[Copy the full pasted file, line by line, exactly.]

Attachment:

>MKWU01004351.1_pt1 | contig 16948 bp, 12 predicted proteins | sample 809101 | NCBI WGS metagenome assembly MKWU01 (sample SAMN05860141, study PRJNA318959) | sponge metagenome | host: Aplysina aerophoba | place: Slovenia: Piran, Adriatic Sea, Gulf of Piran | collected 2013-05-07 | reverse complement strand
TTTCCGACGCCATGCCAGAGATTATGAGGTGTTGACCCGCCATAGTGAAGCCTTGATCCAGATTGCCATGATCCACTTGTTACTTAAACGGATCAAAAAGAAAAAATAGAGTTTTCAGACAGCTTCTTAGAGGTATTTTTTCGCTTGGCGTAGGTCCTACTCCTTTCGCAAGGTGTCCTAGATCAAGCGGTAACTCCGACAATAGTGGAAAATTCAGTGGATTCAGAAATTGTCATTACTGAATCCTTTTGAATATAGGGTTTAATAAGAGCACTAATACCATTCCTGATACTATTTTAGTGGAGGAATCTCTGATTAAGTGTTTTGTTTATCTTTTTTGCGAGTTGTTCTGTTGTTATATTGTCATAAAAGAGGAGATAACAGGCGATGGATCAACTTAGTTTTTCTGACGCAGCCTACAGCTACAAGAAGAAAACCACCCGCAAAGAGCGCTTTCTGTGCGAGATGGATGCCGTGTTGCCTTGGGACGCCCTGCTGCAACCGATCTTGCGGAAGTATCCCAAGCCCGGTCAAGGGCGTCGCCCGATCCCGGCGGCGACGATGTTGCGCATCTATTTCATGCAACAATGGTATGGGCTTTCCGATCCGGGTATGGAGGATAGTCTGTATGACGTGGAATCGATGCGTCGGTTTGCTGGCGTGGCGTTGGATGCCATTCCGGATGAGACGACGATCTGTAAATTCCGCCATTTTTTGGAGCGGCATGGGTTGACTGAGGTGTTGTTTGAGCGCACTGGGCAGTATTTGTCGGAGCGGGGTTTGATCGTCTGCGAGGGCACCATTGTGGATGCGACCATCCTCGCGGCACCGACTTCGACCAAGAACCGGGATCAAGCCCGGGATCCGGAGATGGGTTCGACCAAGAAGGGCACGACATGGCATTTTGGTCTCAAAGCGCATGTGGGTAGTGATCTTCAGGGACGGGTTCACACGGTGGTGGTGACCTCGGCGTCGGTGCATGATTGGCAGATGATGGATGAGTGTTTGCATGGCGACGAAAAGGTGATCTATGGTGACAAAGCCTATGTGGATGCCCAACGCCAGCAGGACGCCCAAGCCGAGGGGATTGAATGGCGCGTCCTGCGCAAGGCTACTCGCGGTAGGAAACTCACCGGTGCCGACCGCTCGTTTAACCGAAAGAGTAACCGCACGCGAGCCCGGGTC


>MKWU01004351.1_pt1 | contig 16948 bp, 12 predicted proteins | sample 809101 | NCBI WGS metagenome assembly MKWU01 (sample SAMN05860141, study PRJNA318959) | sponge metagenome | host: Aplysina aerophoba | place: Slovenia: Piran, Adriatic Sea, Gulf of Piran | collected 2013-05-07 | reverse complement strand
TTTCCGACGCCATGCCAGAGATTATGAGGTGTTGACCCGCCATAGTGAAGCCTTGATCCAGATTGCCATGATCCACTTGTTACTTAAACGGATCAAAAAGAAAAAATAGAGTTTTCAGACAGCTTCTTAGAGGTATTTTTTCGCTTGGCGTAGGTCCTACTCCTTTCGCAAGGTGTCCTAGATCAAGCGGTAACTCCGACAATAGTGGAAAATTCAGTGGATTCAGAAATTGTCATTACTGAATCCTTTTGAATATAGGGTTTAATAAGAGCACTAATACCATTCCTGATACTATTTTAGTGGAGGAATCTCTGATTAAGTGTTTTGTTTATCTTTTTTGCGAGTTGTTCTGTTGTTATATTGTCATAAAAGAGGAGATAACAGGCGATGGATCAACTTAGTTTTTCTGACGCAGCCTACAGCTACAAGAAGAAAACCACCCGCAAAGAGCGCTTTCTGTGCGAGATGGATGCCGTGTTGCCTTGGGACGCCCTGCTGCAACCGATCTTGCGGAAGTATCCCAAGCCCGGTCAAGGGCGTCGCCCGATCCCGGCGGCGACGATGTTGCGCATCTATTTCATGCAACAATGGTATGGGCTTTCCGATCCGGGTATGGAGGATAGTCTGTATGACGTGGAATCGATGCGTCGGTTTGCTGGCGTGGCGTTGGATGCCATTCCGGATGAGACGACGATCTGTAAATTCCGCCATTTTTTGGAGCGGCATGGGTTGACTGAGGTGTTGTTTGAGCGCACTGGGCAGTATTTGTCGGAGCGGGGTTTGATCGTCTGCGAGGGCACCATTGTGGATGCGACCATCCTCGCGGCACCGACTTCGACCAAGAACCGGGATCAAGCCCGGGATCCGGAGATGGGTTCGACCAAGAAGGGCACGACATGGCATTTTGGTCTCAAAGCGCATGTGGGTAGTGATCTTCAGGGACGGGTTCACACGGTGGTGGTGACCTCGGCGTCGGTGCATGATTGGCAGATGATGGATGAGTGTTTGCATGGCGACGAAAAGGTGATCTATGGTGACAAAGCCTATGTGGATGCCCAACGCCAGCAGGACGCCCAAGCCGAGGGGATTGAATGGCGCGTCCTGCGCAAGGCTACTCGCGGTAGGAAACTCACCGGTGCCGACCGCTCGTTTAACCGAAAGAGTAACCGCACGCGAGCCCGGGTC